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ARRA Investments in Health Impacts of Bisphenol A

Public Health Burden
Bisphenol A (BPA) is a chemical produced in large quantities in the manufacturing of plastics for mobile phone housings, household items and automobiles, as well as the coating of food cans, bottle tops and water supply pipes. Since BPA migrates from food and beverage containers into the things we consume, the most frequent human exposure to BPA is from diet. The 2003-2004 National Health and Nutrition Examination Survey (NHANES III) found detectable levels of BPA in 93% of urine samples from people 6 years of age and older. The highest estimated daily intakes of BPA occur in infants and children.  Data from animal studies indicates young animals metabolize BPA less efficiently than adults, and thus have higher circulating concentrations of free BPA. Since data on the human health effects of BPA is limited, the NIH invested a substantial amount of American Reinvestment and Recovery Act (ARRA) funds in BPA research to define its effects on human health.

BPA and Diseases in Animal Models
Humans are more sensitive to exposure to many environmental chemicals, including BPA, during development, infancy and early childhood. Preliminary data indicates even the administration of low doses of BPA (doses in the range of what humans are expected to be exposed to) during development can result in effects that persist throughout life, causing disease and dysfunction many years or even decades later. Thus, researchers are studying the impact of BPA exposures that occur during pregnancy, known as developmental exposures, on diseases and dysfunctions that present themselves later in life. Since many diseases studied have lengthy latent periods, it is difficult to study them in humans, so scientists will use animals as models to:
  • Understand the role of developmental exposure to BPA on the development and progression of prostate cancer later in life.1,2,3
  • Define the role of developmental exposure to BPA on heart health. 4
  • Investigate the role of developmental exposure to BPA on obesity and metabolic syndrome.5
  • Study the role of developmental exposure to BPA on the development and progression of breast cancer later in life.6
BPA and Diseases Human Epidemiology Studies
There are a limited number of published studies on the effects of BPA exposure in humans.  To fill this important data gap and provide the research needed to understand human risk, a variety of epidemiology studies have been funded with ARRA dollars.  These studies will investigate how developmental exposures to BPA may lead to early childhood diseases and dysfunctions by:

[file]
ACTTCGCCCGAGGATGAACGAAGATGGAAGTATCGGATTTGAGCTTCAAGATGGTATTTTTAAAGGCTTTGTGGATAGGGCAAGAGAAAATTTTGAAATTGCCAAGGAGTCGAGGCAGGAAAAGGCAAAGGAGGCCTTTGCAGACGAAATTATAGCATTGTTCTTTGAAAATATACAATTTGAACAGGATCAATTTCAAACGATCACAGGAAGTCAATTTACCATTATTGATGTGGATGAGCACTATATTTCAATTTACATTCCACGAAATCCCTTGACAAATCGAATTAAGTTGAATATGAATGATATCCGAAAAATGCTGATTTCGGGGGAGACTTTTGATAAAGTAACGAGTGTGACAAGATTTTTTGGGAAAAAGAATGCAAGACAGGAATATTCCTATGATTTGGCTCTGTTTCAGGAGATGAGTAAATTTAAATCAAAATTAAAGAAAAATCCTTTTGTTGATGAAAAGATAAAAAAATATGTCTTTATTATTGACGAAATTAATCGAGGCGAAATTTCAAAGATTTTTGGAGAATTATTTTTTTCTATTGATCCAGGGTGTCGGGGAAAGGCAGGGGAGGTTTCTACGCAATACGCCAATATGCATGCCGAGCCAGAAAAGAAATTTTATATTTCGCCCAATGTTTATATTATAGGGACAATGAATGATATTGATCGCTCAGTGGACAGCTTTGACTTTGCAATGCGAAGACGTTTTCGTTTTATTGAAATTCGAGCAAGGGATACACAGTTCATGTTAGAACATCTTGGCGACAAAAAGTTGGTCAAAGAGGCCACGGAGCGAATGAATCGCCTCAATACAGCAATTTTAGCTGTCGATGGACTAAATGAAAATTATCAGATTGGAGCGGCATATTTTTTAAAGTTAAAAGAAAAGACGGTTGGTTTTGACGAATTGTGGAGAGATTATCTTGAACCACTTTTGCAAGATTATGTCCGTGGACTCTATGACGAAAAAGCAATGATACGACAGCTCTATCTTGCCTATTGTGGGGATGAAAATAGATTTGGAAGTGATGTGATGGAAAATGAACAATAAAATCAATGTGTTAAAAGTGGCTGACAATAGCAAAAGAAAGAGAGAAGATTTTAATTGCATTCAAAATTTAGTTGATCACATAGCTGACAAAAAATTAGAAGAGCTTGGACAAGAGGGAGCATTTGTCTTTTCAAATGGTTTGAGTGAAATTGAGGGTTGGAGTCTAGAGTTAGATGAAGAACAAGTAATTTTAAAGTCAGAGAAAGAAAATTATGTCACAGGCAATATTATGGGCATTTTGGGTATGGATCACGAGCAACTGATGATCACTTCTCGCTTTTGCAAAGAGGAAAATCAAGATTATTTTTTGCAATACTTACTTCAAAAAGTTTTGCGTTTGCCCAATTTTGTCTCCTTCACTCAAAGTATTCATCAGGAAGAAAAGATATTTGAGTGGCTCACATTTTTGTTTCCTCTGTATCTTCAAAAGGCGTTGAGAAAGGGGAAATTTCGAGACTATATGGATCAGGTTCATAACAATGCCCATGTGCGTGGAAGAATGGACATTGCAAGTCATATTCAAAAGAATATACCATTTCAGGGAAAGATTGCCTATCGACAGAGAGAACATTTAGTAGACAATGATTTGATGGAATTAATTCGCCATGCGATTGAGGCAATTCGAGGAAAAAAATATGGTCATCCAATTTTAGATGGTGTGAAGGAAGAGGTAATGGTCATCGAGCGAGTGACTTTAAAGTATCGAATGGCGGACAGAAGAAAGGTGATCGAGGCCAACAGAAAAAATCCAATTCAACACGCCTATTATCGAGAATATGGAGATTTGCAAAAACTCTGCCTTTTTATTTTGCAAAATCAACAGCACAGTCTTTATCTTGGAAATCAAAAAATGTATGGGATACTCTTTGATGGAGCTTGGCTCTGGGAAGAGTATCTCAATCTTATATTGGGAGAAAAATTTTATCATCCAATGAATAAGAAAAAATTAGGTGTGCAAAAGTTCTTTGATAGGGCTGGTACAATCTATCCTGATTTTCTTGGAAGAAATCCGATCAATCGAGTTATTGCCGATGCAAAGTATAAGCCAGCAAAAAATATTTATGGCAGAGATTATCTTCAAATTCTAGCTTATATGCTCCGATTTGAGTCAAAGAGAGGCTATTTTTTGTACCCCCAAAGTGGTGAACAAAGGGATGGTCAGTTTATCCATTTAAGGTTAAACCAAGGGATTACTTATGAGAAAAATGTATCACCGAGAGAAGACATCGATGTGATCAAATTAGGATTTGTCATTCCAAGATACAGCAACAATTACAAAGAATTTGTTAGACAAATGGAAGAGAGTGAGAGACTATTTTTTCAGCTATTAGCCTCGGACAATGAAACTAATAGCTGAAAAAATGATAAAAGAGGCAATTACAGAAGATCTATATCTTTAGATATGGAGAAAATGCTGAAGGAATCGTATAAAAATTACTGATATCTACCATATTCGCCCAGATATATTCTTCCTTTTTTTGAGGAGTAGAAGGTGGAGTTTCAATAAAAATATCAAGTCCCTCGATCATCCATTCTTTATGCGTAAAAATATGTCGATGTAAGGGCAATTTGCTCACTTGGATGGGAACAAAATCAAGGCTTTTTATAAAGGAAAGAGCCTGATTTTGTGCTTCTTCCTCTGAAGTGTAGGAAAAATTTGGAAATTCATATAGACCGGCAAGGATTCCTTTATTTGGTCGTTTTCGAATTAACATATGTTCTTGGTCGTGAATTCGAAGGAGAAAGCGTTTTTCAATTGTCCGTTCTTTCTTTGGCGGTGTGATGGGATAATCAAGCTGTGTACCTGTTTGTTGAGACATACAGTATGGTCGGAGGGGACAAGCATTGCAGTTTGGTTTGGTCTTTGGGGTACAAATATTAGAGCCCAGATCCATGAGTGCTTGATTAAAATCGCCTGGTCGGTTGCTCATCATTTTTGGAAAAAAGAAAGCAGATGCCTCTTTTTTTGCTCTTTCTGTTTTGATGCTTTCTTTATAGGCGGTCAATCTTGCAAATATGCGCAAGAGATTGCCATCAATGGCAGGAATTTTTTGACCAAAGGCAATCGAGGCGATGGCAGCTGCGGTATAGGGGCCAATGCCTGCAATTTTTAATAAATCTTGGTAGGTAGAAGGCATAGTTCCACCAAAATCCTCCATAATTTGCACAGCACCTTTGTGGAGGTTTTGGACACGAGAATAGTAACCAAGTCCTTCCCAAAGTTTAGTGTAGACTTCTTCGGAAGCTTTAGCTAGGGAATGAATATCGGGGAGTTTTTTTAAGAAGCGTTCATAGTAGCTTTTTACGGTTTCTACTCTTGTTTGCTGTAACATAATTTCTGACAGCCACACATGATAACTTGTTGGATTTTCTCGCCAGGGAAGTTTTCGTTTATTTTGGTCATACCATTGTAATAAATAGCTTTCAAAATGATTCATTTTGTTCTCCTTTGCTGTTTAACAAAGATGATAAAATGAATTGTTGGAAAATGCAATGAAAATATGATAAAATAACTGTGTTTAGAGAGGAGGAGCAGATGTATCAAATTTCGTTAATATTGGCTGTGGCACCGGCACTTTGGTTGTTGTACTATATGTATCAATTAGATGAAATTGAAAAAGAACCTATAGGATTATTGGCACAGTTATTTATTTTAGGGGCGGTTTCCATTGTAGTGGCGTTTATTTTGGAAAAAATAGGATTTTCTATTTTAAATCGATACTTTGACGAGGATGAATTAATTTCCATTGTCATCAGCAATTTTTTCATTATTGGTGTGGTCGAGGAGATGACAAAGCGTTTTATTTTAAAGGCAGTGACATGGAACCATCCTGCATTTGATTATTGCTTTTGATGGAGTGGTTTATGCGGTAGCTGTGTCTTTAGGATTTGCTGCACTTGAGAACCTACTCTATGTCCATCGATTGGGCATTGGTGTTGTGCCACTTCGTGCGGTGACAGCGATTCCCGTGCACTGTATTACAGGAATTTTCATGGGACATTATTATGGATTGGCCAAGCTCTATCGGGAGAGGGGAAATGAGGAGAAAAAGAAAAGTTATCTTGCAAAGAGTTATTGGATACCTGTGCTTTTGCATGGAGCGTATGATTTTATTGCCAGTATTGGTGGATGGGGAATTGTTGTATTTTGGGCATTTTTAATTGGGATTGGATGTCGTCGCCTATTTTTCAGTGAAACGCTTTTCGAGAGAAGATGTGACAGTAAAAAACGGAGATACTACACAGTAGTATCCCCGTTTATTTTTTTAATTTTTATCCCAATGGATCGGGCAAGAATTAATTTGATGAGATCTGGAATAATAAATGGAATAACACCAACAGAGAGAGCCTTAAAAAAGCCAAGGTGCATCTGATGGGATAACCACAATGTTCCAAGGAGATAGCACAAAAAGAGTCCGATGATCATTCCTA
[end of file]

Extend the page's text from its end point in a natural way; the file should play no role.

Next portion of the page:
• Studying whether prenatal and early-life exposure to BPA is associated with increased lung wheeze, increased airway inflammation (as measured by fractional exhaled nitrous oxide, FeNO), and asthma.7
  • Examining how developmental exposure to BPA may affect the development of the immune system using mouse models of asthma, inflammatory bowel disease, and infection with influenza A virus.8
  • Analyzing the effects of developmental exposure to BPA on brain development and cognitive skills, physical activity, and traditionally gender-specific play and social behaviors. Though a relatively new field of study in BPA exposure, the results, if shown to persist later in life, could affect risks for behavior and cognition problems and the early onset of puberty.9,10
Transgenerational Effects of BPA
Transgenerational effects are health effects of a pollutant or toxic exposure (like BPA) that are passed on from a parent to an offspring. Some data suggests exposure to certain environmental chemicals during development may cause disease and dysfunction not only in first generation offspring, but also through the germline to subsequent generations. If this is true for humans, then the chemicals a woman is exposed to during pregnancy could potentially cause disease and/or dysfunctions in her children, grandchildren and greatgrandchildren. Because of the importance of this research area, research funded through ARRA will examine the potential transgenerational health effects of BPA:
  • Researchers will examine the transgenerational impact of developmental exposure to BPA using animals as models whereby the transgenerational effects can be assessed by studying changes in animal coat color. Once researchers are able to demonstrate the transgenerational effect of BPA, they can better understand the mechanism of this unique effect.11

  1. 1RC2ES018758-01 -- Developmental exposure to low-dose Bisphenol A and human prostate cancer susceptibility-Prins, Gail (IL)
  2. 1RC2ES018764-01 -- Bisphenol A: Urine flow disorder and prostate pathology- Vom Saal, Fred (contact); Ricke, William (MO)
  3. 1RC2ES018789-01 -- Developmental reprogramming of prostate carcinogenesis by BPA- Walker, Cheryl (contact); Mancini, Michael (TX)
  4. 1RC2ES018765-01 -- Defining the impact of dietary bisphenol A on heart health in the C57Bl/6 mouse- Belcher, Scott (OH)
  5. 1RC2ES018781-01 -- Defining the role of BPA in promoting obesity and associated metabolic complications-Rubin, Beverly (contact); Greenberg, Andrew (MA)
  6. 1RC2ES018822-01 -- Does breast cancer start in the womb? BPA mammogenesis and neoplasia- Soto,Ana (MA)
  7. 1RC2ES018784-01 -- Early life bisphenol A, immune dysregulation and inner-city pediatric asthma- Whyatt, Robin (NY)
  8. 1RC2ES018750-01 -- Developmental bisphenol A and immune-mediated diseases- Lawrence, Paige (NY)
  9. 1RC2ES018736-01 -- Prenatal bisphenol A and sexually dimorphic neurodevelopment- Swan, Shanna (contact); Weiss, Bernard (NY)
  10. 1RC2ES018792-01 -- Bisphenol A and children’s growth and development- Harley, Kim (CA)
  11. 1RC1ES018195-01 -- Effects of in utero and transgenerational exposure of avy mice to bisphenol A- Rosenfeld, Cheryl (MO)

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